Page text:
South Sudan’s President Salva Kiir and rebel leader Riek Machar signed a much-anticipated peace deal at a regional summit in the Ethiopian capital Addis Ababa on Wednesday, September 12.
The two men signed a document and shook hands to cheers of support in front of a gathering that included regional leaders and delegates, according to an AFP journalist in the room.
The deal was expected to be signed last month but Machar and other rebel leaders seemingly backed away at the last minute on August 28, saying their reservations had not been acknowledged in the text. Hours later the Sudanese mediators announced that Machar had agreed to sign the agreement.
The presidents of Uganda and Sudan were present at the summit on Wednesday that was chaired by Ethiopia’s Prime Minister Abiy Ahmed.
“The eyes of the world are upon us as the South Sudan leaders commit today to press for reconciliation and lasting peace in their country,” Abiy said at the start of a brief but delayed closed door meeting after which Kiir and Machar emerged to sign the document.
“Today we hope to begin a new chapter and a new opportunity to build a lasting peace and stability in the Republic of South Sudan,” said Festus Mogae, a former president of Botswana who leads a ceasefire monitoring body set up by the regional bloc, the Intergovernmental Authority on Development [IGAD] that has brokered successive rounds of talks.
David Shearer, head of the United Nations Mission in South Sudan, echoed the hopes of ending the nearly five-year-old conflict that has cost the lives of tens of thousands of people, pushed millions to the brink of starvation and triggered a regional refugee crisis.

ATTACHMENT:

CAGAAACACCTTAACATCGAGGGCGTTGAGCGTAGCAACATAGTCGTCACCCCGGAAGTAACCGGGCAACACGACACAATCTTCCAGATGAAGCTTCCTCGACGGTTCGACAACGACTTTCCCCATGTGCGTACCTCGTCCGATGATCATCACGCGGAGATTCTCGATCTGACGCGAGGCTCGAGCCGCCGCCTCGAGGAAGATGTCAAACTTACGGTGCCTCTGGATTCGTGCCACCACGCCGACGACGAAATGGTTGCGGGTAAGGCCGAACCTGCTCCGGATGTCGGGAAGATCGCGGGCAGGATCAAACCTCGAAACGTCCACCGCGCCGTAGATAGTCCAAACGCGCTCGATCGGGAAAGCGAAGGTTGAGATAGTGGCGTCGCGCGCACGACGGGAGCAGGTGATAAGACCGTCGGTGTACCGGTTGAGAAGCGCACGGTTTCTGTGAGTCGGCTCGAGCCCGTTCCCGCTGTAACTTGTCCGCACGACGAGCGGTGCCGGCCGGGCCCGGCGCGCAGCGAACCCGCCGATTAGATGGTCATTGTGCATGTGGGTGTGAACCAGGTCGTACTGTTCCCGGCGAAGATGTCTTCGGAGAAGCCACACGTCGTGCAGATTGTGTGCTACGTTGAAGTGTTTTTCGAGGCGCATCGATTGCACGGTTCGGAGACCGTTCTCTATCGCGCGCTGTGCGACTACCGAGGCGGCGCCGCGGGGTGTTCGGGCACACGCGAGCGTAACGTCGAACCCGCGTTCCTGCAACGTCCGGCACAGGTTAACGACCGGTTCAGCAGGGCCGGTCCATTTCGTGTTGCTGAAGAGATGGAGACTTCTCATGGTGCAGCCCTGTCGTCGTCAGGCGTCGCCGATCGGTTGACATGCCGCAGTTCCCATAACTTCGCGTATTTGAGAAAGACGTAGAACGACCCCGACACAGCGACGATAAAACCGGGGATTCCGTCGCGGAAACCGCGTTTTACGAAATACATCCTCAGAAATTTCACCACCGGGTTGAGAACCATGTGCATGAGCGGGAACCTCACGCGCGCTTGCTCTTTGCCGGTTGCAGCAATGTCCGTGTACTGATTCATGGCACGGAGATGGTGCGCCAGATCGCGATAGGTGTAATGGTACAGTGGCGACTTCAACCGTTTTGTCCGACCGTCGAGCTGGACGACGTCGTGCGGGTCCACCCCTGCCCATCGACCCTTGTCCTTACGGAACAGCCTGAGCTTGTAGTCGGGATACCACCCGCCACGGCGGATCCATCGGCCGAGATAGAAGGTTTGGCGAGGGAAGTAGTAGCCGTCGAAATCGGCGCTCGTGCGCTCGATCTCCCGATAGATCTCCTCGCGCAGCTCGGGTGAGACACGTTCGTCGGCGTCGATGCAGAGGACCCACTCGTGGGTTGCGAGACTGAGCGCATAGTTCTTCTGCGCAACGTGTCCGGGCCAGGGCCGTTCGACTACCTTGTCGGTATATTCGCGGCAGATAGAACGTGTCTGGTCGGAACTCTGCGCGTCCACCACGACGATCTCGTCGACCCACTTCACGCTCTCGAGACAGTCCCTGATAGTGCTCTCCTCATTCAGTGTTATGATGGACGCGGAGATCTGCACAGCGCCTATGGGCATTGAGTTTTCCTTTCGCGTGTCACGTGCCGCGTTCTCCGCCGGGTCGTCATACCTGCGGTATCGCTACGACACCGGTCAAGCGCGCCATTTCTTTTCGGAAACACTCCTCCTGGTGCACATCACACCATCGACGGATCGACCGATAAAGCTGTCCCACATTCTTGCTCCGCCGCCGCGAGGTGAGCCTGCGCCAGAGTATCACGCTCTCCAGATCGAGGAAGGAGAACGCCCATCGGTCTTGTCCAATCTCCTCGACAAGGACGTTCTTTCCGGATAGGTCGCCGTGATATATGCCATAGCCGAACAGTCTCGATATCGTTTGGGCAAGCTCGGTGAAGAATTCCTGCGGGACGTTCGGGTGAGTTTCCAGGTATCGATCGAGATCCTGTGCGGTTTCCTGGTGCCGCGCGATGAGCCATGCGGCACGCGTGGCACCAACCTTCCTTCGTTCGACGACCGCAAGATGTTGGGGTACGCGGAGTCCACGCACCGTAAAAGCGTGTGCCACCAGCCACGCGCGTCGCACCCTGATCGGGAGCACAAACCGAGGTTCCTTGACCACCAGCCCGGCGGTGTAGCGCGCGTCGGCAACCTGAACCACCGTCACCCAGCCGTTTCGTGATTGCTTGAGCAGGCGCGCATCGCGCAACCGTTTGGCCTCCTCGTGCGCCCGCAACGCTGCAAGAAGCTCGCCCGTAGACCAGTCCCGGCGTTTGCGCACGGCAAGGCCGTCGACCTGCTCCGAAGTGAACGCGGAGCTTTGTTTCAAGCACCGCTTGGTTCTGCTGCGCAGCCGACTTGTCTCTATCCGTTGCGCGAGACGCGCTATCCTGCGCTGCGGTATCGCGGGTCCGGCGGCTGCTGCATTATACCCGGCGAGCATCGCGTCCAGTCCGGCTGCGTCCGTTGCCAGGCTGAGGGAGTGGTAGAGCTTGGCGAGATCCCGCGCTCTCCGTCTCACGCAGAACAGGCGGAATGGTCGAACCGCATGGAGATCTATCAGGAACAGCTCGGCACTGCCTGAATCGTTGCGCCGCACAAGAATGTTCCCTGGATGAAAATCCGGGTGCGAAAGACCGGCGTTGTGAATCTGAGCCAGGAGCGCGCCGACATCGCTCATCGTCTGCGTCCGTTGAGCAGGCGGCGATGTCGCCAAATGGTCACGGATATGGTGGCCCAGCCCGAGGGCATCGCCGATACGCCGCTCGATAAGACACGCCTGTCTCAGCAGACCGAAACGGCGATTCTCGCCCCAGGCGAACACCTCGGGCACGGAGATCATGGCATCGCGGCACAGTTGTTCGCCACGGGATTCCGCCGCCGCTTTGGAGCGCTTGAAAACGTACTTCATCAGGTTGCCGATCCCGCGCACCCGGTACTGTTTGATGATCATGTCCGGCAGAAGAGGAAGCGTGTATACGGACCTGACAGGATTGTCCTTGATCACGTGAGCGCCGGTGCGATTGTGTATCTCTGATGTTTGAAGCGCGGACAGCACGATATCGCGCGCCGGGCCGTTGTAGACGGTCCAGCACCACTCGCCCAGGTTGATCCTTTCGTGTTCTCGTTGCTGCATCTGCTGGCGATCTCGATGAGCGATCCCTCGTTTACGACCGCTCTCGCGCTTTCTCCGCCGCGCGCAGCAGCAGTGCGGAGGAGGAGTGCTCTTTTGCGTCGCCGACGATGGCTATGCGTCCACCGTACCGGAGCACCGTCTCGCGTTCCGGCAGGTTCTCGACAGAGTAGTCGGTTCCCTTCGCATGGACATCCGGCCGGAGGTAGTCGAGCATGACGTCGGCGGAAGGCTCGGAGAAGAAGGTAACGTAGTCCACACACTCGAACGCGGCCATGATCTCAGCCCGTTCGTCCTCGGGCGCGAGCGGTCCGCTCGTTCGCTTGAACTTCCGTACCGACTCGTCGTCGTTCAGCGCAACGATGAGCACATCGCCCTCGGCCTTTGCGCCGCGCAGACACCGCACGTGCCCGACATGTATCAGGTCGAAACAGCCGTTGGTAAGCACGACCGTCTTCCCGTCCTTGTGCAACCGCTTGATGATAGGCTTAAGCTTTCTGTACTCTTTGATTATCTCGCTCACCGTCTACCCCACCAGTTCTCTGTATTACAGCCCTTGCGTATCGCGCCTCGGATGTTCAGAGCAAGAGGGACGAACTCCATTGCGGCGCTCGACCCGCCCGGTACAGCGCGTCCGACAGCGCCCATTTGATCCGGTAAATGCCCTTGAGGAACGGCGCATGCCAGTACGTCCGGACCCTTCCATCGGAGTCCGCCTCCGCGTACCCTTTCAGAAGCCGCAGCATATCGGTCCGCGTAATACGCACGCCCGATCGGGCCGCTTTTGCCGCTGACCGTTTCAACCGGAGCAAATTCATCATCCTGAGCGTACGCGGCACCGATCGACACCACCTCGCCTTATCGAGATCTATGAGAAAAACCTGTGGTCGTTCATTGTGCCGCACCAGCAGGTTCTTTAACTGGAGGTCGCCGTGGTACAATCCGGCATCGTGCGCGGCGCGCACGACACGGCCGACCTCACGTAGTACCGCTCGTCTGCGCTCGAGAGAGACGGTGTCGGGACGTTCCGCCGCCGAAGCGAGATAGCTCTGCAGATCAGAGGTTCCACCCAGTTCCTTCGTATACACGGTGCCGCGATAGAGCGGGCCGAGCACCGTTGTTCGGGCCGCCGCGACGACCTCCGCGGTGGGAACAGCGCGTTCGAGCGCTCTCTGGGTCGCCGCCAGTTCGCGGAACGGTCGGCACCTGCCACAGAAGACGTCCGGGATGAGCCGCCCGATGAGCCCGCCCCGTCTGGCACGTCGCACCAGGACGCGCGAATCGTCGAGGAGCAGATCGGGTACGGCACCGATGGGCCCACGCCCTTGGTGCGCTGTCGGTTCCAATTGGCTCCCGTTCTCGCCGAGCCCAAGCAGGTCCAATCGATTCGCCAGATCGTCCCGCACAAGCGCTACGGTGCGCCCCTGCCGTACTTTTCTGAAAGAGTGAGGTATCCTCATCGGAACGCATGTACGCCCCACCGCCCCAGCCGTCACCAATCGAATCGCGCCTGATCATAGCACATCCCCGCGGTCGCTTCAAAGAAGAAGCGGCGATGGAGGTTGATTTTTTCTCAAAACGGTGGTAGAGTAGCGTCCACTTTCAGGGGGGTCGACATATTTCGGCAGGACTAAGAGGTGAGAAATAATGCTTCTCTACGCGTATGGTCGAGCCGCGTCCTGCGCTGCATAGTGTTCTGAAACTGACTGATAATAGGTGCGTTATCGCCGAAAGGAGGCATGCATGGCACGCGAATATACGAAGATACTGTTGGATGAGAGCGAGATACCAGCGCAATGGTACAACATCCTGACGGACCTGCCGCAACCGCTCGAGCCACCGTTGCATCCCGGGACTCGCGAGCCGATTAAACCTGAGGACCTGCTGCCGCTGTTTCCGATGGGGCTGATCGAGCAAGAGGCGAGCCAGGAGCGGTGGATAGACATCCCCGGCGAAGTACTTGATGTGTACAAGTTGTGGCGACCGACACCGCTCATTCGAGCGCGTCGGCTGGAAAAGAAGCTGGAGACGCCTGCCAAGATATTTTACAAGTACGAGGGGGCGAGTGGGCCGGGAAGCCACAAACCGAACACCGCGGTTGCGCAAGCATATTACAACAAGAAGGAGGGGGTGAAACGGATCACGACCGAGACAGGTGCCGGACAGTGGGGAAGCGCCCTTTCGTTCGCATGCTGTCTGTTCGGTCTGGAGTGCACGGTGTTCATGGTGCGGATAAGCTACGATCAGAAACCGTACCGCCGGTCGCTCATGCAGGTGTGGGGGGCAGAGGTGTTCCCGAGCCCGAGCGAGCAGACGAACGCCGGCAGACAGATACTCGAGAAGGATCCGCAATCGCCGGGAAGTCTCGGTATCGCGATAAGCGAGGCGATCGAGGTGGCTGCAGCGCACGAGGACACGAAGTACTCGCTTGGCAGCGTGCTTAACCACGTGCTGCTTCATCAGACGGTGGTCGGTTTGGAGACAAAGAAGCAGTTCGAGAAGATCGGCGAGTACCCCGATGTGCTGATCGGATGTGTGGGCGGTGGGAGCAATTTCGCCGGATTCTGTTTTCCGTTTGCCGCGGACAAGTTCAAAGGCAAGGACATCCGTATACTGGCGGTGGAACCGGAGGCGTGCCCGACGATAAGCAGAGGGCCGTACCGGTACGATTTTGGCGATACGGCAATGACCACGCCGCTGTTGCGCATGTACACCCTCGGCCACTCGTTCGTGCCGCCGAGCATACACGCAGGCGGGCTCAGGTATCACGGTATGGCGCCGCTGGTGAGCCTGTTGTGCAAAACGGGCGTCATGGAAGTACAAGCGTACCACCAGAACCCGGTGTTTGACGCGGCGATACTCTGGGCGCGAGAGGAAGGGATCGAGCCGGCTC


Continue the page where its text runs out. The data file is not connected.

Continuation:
But he sounded a note of caution, saying, “With the signing of this revitalised agreement, we should publicly acknowledge it is but one step on the road to peace, but one which lays the foundation for all that follows.”
South Sudan’s latest war began in December 2013 when Kiir accused Machar of plotting a coup.
Several IGAD-brokered peace efforts and ceasefires have since failed, with the last agreement collapsing in July 2016 during days of fighting in the capital Juba that forced Machar to flee for his life.
Efforts to revive that agreement began in earnest in June this year with a face-to-face meeting between Kiir and Machar in the Sudanese capital Khartoum that led to the signing of a fresh ceasefire and a power-sharing deal that sees Machar returning as first vice president in the government. Kiir offered blanket amnesty to Machar’s Sudanese People’s Liberation Army-In Opposition and other rebel groups in a decree earlier this month.
But international backers of the peace process had raised doubts about whether the deal would stick given the depth of animosity between South Sudan’s leaders which dates back to the 1990s when Machar first broke ranks at the height of the war for independence from Khartoum.
With reporting from AFP